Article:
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New Jersey v. Delaware, Tofu and Bean Sprouts v. Liquified Natural Gas

What's most interesting about today's Supreme Court decision in Delaware v. New Jersey isn't the main course, i.e.whether Delaware could lawfully block a liquified natural gas (LNG) facility proposed on the New Jersey side of the Delaware River.  Instead, it's the side dish, (or snide dish) of "tofu and bean sprouts" that Justice Scalia served up in his dissent.

Delaware v. New Jersey is one of those infrequent matters where the Supreme Court is called upon to exercise its original jurisdiction to resolve disputes between states.  Here, New Jersey had approved necessary permits to authorize construction of an LNG facility on its side of the Delaware River.  Trouble is, the pier extended 1,455 feet into Delaware's claimed territory -- and Delaware denied a permit necessary to allow construction of the facility. 

To resolve the dispute, the Court examined Article VII of a 1905 Compact between New Jersey and Delaware that governed their respective usage rights.   In a majority opinion authored by Ginsburg (Stevens concurred, Breyer recused), the Court found that the Compact did not give New Jersey exclusive jurisdiction over all riparian improvements commencing on its shores. As such, Delaware had overlapping authority to regulate those portions of a structure that extended into its waters, so long as it did not impede "ordinary and usual exercises" by riparian owners in the New Jersey. The Court found that an LNG terminal "goes well beyond ordinary or usual." Thus, the Compact allowed Delaware to lawfully deny a permit for the facility.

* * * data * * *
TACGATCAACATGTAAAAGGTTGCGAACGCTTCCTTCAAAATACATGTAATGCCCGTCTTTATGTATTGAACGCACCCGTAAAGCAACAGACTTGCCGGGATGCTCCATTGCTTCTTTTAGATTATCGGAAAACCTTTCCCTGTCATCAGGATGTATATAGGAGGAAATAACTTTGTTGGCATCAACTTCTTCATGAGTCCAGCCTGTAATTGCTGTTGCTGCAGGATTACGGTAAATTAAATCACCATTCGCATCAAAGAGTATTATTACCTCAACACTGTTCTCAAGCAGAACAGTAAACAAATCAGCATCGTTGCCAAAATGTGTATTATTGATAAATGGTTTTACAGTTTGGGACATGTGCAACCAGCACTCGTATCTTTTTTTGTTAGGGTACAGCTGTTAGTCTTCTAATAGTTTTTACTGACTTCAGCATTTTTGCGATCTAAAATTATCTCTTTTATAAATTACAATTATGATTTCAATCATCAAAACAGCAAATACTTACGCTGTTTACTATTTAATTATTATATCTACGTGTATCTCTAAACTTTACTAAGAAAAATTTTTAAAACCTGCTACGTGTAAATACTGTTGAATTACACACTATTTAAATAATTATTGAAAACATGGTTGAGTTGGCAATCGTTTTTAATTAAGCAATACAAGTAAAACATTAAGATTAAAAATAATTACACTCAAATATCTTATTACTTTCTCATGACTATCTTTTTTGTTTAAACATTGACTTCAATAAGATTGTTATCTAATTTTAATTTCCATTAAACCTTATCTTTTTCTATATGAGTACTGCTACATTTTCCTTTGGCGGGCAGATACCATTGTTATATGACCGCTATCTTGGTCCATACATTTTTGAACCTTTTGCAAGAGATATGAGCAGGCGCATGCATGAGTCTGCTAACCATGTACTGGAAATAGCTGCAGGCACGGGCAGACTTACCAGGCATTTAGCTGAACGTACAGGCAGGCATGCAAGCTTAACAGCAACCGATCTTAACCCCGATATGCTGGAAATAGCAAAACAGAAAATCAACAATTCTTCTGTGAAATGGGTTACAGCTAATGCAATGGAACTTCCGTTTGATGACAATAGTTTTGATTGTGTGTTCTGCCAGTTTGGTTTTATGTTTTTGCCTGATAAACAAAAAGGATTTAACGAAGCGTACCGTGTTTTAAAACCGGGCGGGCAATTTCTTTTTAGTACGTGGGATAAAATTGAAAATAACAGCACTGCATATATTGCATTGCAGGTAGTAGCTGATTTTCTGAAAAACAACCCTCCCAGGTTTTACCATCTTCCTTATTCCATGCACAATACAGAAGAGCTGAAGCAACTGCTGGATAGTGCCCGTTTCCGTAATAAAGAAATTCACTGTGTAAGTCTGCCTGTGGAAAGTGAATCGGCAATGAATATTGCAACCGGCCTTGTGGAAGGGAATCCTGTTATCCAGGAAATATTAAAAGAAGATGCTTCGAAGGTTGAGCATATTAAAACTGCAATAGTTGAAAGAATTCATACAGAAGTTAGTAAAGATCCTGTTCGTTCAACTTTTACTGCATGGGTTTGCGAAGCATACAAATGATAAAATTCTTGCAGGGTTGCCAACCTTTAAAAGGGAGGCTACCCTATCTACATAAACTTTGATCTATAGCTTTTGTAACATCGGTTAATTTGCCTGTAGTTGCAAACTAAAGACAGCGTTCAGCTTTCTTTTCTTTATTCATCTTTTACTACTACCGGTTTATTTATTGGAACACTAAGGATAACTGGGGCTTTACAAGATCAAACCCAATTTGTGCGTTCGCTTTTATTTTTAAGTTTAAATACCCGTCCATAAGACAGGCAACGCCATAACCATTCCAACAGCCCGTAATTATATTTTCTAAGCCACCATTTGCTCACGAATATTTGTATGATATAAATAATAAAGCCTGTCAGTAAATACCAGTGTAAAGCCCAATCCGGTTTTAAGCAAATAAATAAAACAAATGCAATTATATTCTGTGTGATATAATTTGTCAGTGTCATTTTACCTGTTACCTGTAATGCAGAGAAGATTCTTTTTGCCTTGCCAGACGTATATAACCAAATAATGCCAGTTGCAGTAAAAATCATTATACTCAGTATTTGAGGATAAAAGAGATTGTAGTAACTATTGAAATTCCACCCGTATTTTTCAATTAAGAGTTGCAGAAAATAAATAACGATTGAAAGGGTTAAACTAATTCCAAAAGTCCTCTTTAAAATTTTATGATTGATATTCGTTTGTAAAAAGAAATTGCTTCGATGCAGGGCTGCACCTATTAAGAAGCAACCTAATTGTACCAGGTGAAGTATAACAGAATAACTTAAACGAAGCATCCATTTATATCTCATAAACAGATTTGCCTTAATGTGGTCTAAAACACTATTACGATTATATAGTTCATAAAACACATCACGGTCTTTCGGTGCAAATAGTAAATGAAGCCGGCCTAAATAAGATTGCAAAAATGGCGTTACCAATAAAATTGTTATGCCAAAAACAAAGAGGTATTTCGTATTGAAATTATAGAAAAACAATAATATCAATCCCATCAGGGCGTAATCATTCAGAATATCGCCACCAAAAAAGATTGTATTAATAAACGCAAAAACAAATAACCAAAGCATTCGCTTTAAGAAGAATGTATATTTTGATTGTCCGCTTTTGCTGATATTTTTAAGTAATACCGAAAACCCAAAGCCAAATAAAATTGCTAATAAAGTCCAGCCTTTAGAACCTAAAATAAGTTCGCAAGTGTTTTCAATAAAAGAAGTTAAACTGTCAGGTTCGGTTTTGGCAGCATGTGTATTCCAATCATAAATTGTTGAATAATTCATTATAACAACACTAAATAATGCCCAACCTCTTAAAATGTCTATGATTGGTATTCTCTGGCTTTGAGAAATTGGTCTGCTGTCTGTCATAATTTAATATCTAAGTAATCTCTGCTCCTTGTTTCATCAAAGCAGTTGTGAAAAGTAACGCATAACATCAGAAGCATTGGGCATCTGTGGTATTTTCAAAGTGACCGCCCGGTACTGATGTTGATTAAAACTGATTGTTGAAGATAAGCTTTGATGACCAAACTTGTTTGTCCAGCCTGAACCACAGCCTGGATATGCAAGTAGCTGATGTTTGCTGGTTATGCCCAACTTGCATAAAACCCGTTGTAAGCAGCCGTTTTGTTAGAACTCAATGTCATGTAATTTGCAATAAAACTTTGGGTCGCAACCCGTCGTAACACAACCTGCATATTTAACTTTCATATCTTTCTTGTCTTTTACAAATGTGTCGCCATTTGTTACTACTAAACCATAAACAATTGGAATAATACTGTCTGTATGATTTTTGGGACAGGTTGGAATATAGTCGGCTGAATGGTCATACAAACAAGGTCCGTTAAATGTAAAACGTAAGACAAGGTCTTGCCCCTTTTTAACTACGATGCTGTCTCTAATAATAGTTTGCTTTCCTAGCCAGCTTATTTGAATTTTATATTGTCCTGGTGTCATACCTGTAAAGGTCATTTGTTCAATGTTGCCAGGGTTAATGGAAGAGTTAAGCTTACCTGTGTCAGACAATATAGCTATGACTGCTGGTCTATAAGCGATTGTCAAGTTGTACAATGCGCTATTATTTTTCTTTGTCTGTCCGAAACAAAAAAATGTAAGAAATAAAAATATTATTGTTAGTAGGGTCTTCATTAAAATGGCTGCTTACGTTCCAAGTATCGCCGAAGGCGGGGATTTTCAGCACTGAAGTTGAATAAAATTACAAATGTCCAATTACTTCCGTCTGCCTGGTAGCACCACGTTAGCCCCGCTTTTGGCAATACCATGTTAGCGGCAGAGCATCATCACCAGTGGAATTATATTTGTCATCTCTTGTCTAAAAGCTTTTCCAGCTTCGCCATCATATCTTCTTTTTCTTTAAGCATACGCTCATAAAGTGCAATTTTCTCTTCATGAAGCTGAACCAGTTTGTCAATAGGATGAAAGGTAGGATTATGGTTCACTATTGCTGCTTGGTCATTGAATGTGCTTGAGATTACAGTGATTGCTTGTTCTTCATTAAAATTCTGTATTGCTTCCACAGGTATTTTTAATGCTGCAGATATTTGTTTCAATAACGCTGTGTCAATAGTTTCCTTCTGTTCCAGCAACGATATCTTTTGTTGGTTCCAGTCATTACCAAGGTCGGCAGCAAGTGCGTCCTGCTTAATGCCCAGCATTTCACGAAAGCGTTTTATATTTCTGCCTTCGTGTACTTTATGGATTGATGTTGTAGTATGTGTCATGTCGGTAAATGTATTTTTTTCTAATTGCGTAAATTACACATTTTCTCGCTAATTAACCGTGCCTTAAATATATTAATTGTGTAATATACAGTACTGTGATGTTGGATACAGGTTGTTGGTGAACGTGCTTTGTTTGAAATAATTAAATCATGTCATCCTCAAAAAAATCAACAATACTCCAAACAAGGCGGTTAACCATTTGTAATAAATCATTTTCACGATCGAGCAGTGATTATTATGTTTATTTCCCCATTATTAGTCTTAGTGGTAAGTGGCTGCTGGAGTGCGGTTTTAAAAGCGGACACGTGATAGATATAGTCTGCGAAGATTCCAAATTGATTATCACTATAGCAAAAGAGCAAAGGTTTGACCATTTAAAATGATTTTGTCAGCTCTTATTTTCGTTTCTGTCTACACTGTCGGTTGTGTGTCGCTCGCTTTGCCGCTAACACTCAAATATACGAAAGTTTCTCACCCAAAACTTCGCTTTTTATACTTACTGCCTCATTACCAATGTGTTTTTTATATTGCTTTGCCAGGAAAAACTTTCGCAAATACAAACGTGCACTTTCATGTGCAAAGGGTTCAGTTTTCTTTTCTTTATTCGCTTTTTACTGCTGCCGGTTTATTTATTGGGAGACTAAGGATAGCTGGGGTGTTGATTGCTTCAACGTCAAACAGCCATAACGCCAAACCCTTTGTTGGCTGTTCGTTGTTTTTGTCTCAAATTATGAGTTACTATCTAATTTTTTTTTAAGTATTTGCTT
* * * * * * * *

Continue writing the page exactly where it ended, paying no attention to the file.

Scalia dissented, with Alito joining.  Scalia held that the Compact gave New Jersey exclusive jurisdiction over improvements beginning in its territory, noting that Delaware could effectively deny New Jersey of any authority by voting to block the permit.  In Scalia's view, Delaware's ability to veto New Jersey's development decisions rendered Article VII of the Compact meaningless.

But for Scalia, this decision wasn't just about Delaware and New Jersey.  It was also about... bean sprouts and tofu.  Here's Scalia's "money" quote:

After all, our environmentally sensitive Court concedes that if New Jersey had approved a wharf of equivalent dimensions, to accommodate tankers of equivalent size, carrying tofu and bean sprouts, Delaware could not have interfered.

On the serious side, Scalia pointed out the economic impacts that Delaware's denial of authorization of the facility would have on New Jersey's economy and the nation's energy supply.  As such, Scalia emphasized that the Court owed New Jersey and the nation much more than casual statements that the wharf is an "extraordinary" type of facility that would justify allowing Delaware to veto it under the Compact. 

Posted by Carolyn Elefant on March 31, 2008 at 03:37 PM | Permalink | Comments (1)


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